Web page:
Watching the different law enforcement responses to BLM protests at the Capitol and those of Trump supporters was clear in black and white, literally. While military presence was very heavy during the BLM protests, they did not show up for duty on the day Trump’s friends invaded the Capitol.
However, the sheer havoc they wreaked and the damage they caused looked nothing like a legitimate protest. It is beyond fathomable that they were able to get through the law enforcement presence to get inside the building. Yet, not only were they able to get inside without much resistance, they had a field day.
Protestors or Extremists
President Joe Biden was not impressed. He labelled them as “far-right extremists” and “domestic terrorists.” While this country has seen its share of domestic acts of violence, there is no law on the books that specifically addresses domestic terrorism as a crime. That could change, however. Chairman Adam Schiff of California is aiming to make domestic terrorism a federal crime. The Confronting the Threat of Domestic Terrorism Act would punish those with up to life in prison for acts of aggression “with the intent to intimidate or coerce a civilian population, influence the policy of a government by intimidation or coercion, or affect the conduct of a government.”
If A Domestic Terrorism Law is Enacted, Who Will it Target?
Given the tumultuous relationship between law enforcement and communities of color, particularly the African American community, strengthening police powers incites fear. With the arsenal of sophisticated tools already at their disposal to keep track of activists, what do they need more police powers for? And just who is going to be the recipients of this excess police power? It will probably not be the White Trump supporters. The type of scrutiny that Black activists are subjected to by law enforcement is unprecedented with other racial groups.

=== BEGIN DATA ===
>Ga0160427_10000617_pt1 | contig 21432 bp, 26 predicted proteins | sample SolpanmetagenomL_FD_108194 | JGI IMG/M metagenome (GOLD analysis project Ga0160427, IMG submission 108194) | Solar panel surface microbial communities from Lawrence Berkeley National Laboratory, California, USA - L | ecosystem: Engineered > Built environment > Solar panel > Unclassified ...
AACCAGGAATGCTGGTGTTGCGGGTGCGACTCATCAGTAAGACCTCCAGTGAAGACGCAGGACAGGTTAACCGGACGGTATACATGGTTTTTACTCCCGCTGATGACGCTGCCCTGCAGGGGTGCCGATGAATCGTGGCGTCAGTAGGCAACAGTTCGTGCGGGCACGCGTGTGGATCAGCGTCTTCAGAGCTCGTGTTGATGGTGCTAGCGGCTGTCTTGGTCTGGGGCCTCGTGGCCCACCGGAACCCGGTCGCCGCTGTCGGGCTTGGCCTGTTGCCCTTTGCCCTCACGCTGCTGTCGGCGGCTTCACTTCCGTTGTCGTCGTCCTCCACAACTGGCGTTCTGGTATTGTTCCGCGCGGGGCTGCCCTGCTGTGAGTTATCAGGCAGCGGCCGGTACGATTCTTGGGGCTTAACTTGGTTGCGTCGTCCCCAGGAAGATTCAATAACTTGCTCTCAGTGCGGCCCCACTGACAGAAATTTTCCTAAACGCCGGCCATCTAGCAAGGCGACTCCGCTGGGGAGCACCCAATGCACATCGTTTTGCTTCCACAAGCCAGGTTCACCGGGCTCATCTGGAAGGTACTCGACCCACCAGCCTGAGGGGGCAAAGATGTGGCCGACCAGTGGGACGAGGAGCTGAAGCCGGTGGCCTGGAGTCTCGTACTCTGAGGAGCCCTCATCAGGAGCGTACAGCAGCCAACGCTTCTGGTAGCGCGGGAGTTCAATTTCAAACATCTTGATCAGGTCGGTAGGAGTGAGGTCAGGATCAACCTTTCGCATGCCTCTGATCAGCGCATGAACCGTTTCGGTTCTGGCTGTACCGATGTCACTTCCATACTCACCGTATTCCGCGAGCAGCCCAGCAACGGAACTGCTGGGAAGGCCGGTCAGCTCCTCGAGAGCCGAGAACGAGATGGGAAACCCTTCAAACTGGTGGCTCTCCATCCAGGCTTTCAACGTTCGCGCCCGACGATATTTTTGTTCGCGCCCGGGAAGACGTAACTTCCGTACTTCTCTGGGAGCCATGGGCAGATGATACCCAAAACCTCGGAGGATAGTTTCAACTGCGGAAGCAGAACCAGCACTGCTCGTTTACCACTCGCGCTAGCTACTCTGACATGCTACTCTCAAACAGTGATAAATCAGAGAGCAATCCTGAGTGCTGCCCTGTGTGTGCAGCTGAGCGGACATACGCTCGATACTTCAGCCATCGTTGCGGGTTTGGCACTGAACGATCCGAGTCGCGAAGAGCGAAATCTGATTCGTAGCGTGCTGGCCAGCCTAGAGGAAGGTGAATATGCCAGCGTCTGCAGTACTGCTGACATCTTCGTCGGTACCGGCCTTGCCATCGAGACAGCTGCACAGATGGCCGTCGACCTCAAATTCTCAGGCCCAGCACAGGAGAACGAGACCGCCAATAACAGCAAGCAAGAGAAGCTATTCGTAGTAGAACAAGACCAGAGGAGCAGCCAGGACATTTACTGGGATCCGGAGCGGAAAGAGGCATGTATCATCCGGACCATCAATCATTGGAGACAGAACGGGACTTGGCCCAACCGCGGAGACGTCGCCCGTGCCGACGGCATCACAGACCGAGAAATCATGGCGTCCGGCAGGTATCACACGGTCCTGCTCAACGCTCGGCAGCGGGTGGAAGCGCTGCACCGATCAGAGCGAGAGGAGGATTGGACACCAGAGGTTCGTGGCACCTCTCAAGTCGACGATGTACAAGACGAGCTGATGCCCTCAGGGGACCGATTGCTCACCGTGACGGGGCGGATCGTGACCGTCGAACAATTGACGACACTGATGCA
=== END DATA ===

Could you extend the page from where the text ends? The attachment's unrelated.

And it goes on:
Does anyone think that had Black activists rammed their way into the Capital that the police response would have been the same? Would shots have been fired? The answers to these two questions speak to the fear of Black activists if additional police powers for domestic terrorism become law. Law enforcement’s misuse of the law, abuse and biased application are issues communities of color are familiar with and have credible indication that more police powers will lead to a positive outcome.
Things Don’t Look Good
When Congresswoman Karen Bass questioned former FBI Director Jeff Sessions about the Black Identity Extremist labeling of Black activists, she reminded him that White nationalists were known for committing documented acts of aggression. Thus, she asked him if there was also a label such as “White Identity Extremists.” The FBI Director faltered in his response. There was not.